By Simpiwe Piliso, Adele Shevel and Karen Van Rooyen
South African consumers should brace themselves for possibly the toughest time in 10 years and economists warn that it is likely to get a lot worse before it gets better.
Nine successive rate hikes, soaring fuel, food, electricity and water prices have taken their toll on a broad sweep of society from the poorest to middle-class property owners, and even small businesses.
Signs that consumers are not coping include
The financial crunch will only be exacerbated by Reserve Bank Governor Tito Mboweni’s promise of yet another interest rate hike on Thursday.
Economist Mike Schussler warned: “It’s going to get a lot worse before it gets better it’s difficult to say how much worse.”
Schussler added that if oil prices continued to hover around current levels on Sunday crude prices posted their biggest one-day gain ever, rising 11 a barrel to above 139 the situation could rival the late ’80s when economic conditions were even worse than the economic shock of 1998.
Christa Chidrawi, executive director of Lifeline, said there had been an increase in people seeking help due to financial difficulty, some of whom were on the verge of suicide.
“Middle-class people (who) have built up something in the past few years are suddenly being exposed to the position that they may lose quite a number of those assets,” Chidrawi said.
Anticipating Mboweni’s announcement of a further rate hike on Thursday, financial institutions have warned struggling consumers to seek help before losing their homes and cars.
Although the current interest rate of 14.5% is nowhere near the 1998 high of 25%, it is having a greater impact on consumers, said FNB property strategist John Loos.
Consumers’ ability to weather higher interest rates is far lower now than it was in the ’90s, given that households generally have higher levels of debt now, Loos added, pointing out that the debt-to-income ratio has risen to 78% from 58% 10 years ago.
Three months ago household debt stood at R952-billion, and consumers are further burdened by soaring food and transport prices.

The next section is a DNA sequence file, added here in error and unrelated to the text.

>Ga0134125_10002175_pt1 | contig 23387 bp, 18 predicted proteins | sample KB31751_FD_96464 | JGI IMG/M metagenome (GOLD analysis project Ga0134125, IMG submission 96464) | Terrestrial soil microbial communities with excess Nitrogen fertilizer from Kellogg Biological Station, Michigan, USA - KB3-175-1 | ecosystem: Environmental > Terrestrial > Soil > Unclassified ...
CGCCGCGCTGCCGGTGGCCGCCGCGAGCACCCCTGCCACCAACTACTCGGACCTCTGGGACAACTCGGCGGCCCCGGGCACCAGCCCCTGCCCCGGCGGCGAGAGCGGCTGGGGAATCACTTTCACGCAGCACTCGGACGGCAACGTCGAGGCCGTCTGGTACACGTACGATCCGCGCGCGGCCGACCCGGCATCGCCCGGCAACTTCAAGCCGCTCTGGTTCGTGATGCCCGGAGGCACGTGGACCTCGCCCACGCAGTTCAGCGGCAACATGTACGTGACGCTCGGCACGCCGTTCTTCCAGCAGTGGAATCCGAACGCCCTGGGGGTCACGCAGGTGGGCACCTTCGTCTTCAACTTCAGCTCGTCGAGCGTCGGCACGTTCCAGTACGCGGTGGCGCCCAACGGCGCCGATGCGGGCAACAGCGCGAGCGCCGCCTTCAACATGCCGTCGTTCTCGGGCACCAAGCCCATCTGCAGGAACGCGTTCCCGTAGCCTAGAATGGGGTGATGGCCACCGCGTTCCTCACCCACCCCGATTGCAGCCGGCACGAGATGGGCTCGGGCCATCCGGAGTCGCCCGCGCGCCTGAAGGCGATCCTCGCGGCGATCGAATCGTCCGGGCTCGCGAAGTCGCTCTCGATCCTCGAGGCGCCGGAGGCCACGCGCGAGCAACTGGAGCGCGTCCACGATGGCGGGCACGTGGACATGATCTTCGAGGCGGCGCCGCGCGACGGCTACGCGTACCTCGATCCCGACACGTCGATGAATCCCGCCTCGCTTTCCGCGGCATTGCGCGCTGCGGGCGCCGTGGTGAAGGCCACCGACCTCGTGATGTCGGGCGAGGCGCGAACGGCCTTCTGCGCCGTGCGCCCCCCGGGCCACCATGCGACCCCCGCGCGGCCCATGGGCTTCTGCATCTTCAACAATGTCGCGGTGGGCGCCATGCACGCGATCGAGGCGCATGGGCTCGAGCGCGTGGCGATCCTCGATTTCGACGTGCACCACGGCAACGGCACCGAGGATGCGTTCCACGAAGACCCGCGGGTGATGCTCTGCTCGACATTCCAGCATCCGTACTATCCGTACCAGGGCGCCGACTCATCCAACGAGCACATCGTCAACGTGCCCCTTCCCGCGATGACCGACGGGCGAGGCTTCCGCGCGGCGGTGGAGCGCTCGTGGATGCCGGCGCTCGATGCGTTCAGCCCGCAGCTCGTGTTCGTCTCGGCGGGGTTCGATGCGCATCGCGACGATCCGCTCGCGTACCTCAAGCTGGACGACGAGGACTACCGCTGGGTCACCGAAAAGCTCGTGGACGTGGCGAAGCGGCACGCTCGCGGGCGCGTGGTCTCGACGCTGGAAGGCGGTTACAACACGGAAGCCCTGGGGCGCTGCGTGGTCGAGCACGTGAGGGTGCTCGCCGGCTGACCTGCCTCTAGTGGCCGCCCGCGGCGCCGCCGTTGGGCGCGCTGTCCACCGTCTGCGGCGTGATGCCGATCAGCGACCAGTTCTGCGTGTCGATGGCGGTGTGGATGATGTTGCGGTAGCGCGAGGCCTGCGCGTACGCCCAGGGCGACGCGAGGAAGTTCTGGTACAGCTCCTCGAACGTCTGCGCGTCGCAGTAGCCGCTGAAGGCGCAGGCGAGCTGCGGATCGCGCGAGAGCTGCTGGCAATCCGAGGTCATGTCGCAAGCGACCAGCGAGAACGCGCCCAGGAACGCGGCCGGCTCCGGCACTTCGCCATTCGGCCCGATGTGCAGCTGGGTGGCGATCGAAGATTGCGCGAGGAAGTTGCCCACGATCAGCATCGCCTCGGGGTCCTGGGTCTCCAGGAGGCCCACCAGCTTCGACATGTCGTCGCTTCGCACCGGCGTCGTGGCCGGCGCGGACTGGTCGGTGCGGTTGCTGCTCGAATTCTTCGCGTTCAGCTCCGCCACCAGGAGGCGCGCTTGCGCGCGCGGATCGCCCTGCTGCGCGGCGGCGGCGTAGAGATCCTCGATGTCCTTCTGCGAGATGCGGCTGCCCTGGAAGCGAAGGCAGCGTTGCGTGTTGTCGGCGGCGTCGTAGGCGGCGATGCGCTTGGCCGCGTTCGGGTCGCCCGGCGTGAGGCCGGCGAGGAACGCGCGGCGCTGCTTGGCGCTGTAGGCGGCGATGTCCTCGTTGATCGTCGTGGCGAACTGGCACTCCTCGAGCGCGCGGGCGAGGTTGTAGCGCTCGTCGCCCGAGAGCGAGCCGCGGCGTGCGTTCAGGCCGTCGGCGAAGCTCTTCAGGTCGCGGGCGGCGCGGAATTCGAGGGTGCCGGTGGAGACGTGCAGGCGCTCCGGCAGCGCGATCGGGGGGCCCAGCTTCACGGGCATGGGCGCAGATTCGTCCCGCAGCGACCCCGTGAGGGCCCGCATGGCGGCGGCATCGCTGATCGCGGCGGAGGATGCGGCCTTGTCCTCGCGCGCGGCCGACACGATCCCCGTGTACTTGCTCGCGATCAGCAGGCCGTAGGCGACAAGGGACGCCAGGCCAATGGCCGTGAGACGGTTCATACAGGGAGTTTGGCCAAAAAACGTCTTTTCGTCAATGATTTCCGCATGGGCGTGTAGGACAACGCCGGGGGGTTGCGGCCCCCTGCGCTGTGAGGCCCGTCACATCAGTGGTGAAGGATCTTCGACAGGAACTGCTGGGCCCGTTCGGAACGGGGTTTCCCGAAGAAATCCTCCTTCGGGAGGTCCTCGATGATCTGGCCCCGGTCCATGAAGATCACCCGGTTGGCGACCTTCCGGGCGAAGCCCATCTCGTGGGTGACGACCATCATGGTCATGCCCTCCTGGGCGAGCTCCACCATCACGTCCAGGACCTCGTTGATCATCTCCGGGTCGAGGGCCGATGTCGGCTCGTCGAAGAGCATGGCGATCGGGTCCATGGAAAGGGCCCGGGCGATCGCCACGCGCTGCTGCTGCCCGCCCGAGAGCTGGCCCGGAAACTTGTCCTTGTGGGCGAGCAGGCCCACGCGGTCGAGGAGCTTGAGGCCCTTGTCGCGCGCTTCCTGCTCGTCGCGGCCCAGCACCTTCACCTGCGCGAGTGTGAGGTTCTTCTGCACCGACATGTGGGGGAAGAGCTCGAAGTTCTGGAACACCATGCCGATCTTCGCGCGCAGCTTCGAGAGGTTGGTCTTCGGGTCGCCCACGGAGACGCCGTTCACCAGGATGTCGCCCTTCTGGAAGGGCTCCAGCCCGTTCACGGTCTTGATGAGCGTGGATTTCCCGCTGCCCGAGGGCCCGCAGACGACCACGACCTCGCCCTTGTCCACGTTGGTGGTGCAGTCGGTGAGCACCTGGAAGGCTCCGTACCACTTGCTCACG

The petrol price has almost doubled in the past year, and many motorists are struggling to meet the cost of simply getting from home to work and back.
It now costs R627 to fill up a BMW325i a middle-class favourite R160 more than in January. A diesel-powered Land Rover Freelander costs R734 to refuel, R241 more than six months ago.
In the past six months, the cost of refuelling a Toyota Yaris has risen by R100.
Fuel Retailers’ Association chief executive Peter Morgan said his Mercedes-Benz cost R740 to fill up, so he put R300 worth of petrol in his tank twice a week because “it feels better”.
Morgan said many motorists were no longer filling their tanks, asking instead for “R100 and R200 worth” when they pulled into garages.
Supermarket giant Pick n Pay yesterday put the price of an extremely basic food basket of brown bread, maize meal, chicken, sugar and milk at R186 a week. For a breadwinner domestic worker earning the legal wage of R1067 a month, this is nearly 70% of pay.
Pensioner Ros Carroll, 72, from George in the Southern Cape, shops with her calculator in hand as her R600 allowance for groceries does not stretch that far any more.
Reunert Kharivhe, an accountant who runs a debt counselling agency in Johannesburg, said only 15000 people had applied for counselling at the country’s registered 362 service providers.
This figure should be much higher, considering the level of debts in South Africa, said Kharivhe who sees, on average, 60 new consumers a month. Martin Feinstein, managing director of the Business Place and who is also on the board of the Small Enterprise Development Agency, predicted 18 to 24 months of “hell for small businesses”.
Feinstein said the massive surge of personal debt incurred prior to the National Credit Act was now coming home to roost, with debt servicing now one of the top expense items.
“People will cut their own hair, do their own garden maintenance and that dent in the car that would have been fixed a year ago will now just be ignored,” Feinstein added.
Last month estate agents and auction houses confirmed there had been a substantial increase in the number of small businesses for sale, ranging from franchised restaurants to construction companies.
Ferdie van Greunen, a senior broker at Aldes, the largest business broking company in the country, recorded 250 business sales in Gauteng alone in December. According to Aldes data, 40% of these businesses were supermarkets, bottle stores, butcheries and petrol stations and another 20% were restaurants and fast-food outlets.
Aucor Auctions managing director Shannon Winterstein said vehicles ranging from old Toyotas to Aston Martins were being auctioned. “We are seeing cars on the floor that have barely been used,” he added.
Winterstein expects the value of cars sold to decline; dealers are paying less than the trade price, and the oversupply is set to grow.
Rael Levitt, chief executive of auctioneers Alliance Group, said the company had received data from financial institutions of an estimated 55000 families showing “mortgage stress”.
The financial pinch was especially acute in the R1.5-million to R3-million market, he said.
Monthly payments on a R500000 bond over 20 years have increased from R4992 in June 2006 to R6399; a R1-million home loan now costs an extra R2815 a month; a R1.5-million home loan means an additional R4223 and on a R2-million bond the extra monthly amount is R5631 Additional reporting by Nicki Gules and Xolile Bhengu.